As I describe in my 3-min video Clonal Deletion Theory of Immunity, the reason that we don’t often fall prey to friendly fire is because before we’re even born we  kill off each and every B cell that recognizes us. That’s what our thymus gland is for. When we’re still a fetus, our body lines up all our immune cells, holds up a picture of our self and asks them one by one: “do you recognize this person?” And if any of our immune cells says yes, they’re killed on the spot, death by apopotosis (programmed cell death) and good riddance.

Turns out this process of ridding our bodies of self-recognizing immune cells happens throughout our lives, mostly in our bone marrow. If you remember, though, in my video series on IGF-1 (starting with The Answer to the Pritikin Puzzle) animal protein consumption increases the level of a cancer-promoting growth hormone that prevents apoptosis, prevents our body’s killing of cells it wants to get rid—that’s why IGF-1 levels are linked to cancer. So IGF-1 might contribute to the inappropriate survival of self-reactive white blood cells in autoimmune or inflammatory conditions. Maybe that’s why people who eat plant-based diets appear protected from autoimmune diseases, explaining, for example, the extraordinary rarity of most autoimmune diseases among sub-Saharan rural blacks following a traditional plant-based diet.   Before they changed their diets, evidently not a single case of MS had been diagnosed among a population of 15 million.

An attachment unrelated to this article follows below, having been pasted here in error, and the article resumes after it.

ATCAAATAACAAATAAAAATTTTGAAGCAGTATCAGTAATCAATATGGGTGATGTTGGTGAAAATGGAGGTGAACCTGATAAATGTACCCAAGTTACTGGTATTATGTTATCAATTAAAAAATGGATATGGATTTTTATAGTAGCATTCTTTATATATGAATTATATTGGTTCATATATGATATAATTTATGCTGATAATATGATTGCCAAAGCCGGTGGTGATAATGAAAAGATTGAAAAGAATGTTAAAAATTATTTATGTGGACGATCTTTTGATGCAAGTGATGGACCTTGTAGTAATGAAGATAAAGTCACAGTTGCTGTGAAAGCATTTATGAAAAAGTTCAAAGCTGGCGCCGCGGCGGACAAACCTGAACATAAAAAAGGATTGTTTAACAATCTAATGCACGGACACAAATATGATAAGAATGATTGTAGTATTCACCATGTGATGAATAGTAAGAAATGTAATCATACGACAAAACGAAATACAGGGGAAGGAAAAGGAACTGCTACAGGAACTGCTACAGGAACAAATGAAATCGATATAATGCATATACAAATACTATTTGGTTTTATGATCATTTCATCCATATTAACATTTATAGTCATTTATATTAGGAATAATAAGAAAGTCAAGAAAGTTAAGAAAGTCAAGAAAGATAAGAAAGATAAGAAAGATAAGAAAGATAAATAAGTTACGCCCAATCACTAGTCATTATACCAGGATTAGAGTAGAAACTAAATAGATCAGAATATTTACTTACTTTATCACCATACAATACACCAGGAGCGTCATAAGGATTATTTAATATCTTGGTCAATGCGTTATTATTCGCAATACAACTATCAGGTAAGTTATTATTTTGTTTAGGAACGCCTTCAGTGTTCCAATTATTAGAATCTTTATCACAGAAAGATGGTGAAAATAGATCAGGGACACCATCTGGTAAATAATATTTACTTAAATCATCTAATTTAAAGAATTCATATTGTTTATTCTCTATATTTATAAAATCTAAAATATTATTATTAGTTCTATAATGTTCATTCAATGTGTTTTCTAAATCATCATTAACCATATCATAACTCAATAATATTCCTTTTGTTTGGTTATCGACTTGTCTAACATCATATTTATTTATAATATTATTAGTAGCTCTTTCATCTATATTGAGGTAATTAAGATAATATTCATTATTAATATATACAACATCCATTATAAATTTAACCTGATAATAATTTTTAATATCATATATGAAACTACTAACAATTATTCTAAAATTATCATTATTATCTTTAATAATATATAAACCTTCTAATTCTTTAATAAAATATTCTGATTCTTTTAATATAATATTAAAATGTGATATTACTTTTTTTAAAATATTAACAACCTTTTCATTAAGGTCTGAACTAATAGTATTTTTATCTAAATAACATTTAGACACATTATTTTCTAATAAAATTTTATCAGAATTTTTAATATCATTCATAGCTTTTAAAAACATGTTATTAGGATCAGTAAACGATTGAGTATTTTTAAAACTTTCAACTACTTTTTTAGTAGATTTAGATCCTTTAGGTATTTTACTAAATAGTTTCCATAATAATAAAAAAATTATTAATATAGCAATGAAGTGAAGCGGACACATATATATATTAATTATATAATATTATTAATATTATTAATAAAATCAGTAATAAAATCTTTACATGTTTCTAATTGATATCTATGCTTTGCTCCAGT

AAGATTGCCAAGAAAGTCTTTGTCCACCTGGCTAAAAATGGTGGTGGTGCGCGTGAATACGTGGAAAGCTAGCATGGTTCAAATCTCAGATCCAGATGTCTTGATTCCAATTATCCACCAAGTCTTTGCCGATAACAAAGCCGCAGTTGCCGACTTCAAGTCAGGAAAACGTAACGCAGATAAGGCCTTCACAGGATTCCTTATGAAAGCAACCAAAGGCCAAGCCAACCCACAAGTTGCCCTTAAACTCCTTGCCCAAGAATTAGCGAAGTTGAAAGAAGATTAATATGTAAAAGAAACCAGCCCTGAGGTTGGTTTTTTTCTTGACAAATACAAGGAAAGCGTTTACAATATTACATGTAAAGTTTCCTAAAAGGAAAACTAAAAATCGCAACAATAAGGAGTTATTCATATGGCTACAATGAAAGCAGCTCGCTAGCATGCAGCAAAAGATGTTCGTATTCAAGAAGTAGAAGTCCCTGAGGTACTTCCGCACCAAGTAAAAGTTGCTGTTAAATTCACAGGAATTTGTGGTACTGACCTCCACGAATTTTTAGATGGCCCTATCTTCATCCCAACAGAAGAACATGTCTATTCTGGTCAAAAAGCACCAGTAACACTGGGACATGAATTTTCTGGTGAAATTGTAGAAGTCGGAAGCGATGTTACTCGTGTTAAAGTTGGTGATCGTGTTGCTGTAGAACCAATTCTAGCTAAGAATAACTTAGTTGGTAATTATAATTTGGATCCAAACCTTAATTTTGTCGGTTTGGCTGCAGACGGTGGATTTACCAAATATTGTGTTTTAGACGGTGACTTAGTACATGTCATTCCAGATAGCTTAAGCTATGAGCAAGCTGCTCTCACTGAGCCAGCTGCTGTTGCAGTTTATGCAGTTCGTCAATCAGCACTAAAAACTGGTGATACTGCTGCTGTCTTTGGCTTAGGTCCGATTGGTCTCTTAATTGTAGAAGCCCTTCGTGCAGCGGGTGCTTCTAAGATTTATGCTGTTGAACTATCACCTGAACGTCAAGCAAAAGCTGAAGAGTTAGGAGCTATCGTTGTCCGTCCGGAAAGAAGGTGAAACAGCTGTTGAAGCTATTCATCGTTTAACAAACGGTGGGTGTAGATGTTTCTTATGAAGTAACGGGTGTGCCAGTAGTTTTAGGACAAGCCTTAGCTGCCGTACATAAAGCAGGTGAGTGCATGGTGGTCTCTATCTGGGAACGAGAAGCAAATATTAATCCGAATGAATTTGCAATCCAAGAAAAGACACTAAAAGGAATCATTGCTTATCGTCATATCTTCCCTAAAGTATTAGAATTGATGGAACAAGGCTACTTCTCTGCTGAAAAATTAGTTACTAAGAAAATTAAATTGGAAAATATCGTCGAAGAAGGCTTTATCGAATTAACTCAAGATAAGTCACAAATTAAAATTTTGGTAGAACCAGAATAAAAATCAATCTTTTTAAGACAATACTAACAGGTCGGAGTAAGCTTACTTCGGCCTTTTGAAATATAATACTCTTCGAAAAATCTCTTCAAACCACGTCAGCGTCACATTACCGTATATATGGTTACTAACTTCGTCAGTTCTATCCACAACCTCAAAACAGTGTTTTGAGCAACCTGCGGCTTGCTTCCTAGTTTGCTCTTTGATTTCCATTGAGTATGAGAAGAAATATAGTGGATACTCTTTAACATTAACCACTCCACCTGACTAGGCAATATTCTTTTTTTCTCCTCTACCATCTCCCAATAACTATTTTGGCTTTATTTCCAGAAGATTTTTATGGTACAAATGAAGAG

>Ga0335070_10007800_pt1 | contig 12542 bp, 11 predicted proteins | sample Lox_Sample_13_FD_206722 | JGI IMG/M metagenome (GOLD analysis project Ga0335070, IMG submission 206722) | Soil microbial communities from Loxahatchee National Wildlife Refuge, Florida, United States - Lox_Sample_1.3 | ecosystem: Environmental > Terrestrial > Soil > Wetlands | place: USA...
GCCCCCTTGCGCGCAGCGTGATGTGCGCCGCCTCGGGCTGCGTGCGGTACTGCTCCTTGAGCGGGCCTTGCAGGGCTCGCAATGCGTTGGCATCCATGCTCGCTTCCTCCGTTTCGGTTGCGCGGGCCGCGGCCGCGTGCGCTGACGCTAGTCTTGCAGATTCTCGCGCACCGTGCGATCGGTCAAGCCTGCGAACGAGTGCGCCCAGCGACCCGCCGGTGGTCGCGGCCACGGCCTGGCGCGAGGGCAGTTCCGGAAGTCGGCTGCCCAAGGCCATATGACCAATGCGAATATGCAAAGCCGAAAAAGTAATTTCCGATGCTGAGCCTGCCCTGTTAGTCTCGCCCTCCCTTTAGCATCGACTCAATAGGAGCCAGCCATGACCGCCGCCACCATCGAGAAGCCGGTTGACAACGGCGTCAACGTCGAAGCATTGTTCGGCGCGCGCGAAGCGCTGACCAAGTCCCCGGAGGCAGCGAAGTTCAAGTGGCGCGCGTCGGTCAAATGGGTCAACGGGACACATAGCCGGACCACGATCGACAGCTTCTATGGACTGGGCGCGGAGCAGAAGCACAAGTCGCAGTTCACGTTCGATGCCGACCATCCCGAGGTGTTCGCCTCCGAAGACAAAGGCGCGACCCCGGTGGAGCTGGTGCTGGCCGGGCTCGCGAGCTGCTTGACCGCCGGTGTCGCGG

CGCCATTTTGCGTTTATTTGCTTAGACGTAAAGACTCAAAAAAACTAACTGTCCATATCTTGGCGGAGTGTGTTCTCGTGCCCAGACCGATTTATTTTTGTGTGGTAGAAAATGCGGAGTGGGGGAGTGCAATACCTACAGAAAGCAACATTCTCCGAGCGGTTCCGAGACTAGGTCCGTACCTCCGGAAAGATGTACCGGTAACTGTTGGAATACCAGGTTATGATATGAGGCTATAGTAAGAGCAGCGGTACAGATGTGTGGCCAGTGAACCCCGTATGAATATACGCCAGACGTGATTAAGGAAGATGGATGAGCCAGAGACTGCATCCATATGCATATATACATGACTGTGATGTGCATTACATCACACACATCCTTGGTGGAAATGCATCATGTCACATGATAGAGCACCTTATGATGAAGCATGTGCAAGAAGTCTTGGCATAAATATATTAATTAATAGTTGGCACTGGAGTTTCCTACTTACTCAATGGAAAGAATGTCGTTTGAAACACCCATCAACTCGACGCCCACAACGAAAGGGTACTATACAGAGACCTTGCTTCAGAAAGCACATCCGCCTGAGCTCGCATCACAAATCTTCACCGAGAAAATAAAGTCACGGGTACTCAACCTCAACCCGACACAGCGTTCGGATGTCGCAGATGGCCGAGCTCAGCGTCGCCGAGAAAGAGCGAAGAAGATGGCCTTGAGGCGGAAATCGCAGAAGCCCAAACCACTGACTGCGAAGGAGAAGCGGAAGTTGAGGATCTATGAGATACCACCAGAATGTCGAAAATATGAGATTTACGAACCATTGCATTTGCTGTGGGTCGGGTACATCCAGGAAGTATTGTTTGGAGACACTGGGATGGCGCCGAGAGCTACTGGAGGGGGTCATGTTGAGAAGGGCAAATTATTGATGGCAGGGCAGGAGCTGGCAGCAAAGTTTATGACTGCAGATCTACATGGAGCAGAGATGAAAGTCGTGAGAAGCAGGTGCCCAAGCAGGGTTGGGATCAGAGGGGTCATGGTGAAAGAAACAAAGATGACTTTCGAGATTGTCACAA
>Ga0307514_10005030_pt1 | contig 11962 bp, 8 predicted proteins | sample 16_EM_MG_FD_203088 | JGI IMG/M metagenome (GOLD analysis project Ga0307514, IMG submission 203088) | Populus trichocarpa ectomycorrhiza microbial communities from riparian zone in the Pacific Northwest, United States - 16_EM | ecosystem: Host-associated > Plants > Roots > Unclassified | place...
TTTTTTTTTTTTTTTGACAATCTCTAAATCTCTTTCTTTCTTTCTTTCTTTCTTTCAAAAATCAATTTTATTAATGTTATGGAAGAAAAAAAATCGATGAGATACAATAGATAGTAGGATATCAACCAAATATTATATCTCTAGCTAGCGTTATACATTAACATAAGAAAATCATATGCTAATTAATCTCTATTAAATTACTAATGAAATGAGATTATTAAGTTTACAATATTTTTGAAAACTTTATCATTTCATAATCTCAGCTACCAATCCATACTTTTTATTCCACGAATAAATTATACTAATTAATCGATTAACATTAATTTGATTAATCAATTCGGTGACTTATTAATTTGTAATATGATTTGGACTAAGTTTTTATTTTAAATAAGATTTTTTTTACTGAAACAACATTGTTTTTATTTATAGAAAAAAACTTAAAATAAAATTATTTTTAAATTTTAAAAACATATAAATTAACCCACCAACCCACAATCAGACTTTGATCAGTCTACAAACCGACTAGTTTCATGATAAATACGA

–Michael Greger, M.D.

PS: If you haven’t yet, you can subscribe to my videos for free by clicking here and watch my full 2012 – 2015 presentations Uprooting the Leading Causes of Death, More than an Apple a Day, From Table to Able, and Food as Medicine.

Image credit: GerryShaw / Wikimedia Commons

  • Laloofah

    Thank you for this! There seems to be so much they don’t know about MS, yet the connection between it and diet has always seemed so undeniable to me.

    I was diagnosed with MS in 1994, learned about and adopted the Swank Diet (only took it a step further, finding it simpler to eliminate most meat and all dairy fat) within a month, became fully vegan in 2000, and adopted the McDougall diet (Dr. Swank was his mentor) in 2007. Going vegan reduced my symptoms greatly, eliminating added fats has left me completely symptom-free for nearly six years.

    I was finally badgered into submission by multiple (no pun intended) neurologists to take Avonex a few months before going vegan, and I took it for 2-3 years until I could stand it no more, it made me feel so awful. I figured anything that made me feel that bad couldn’t be doing me much good, and indeed I’ve done SO much better using food as my medicine! I don’t even bother with neurologists anymore, devoting time I would have spent in their office, waiting room and MRI machine for more pleasant and productive things – like watching your videos! :-)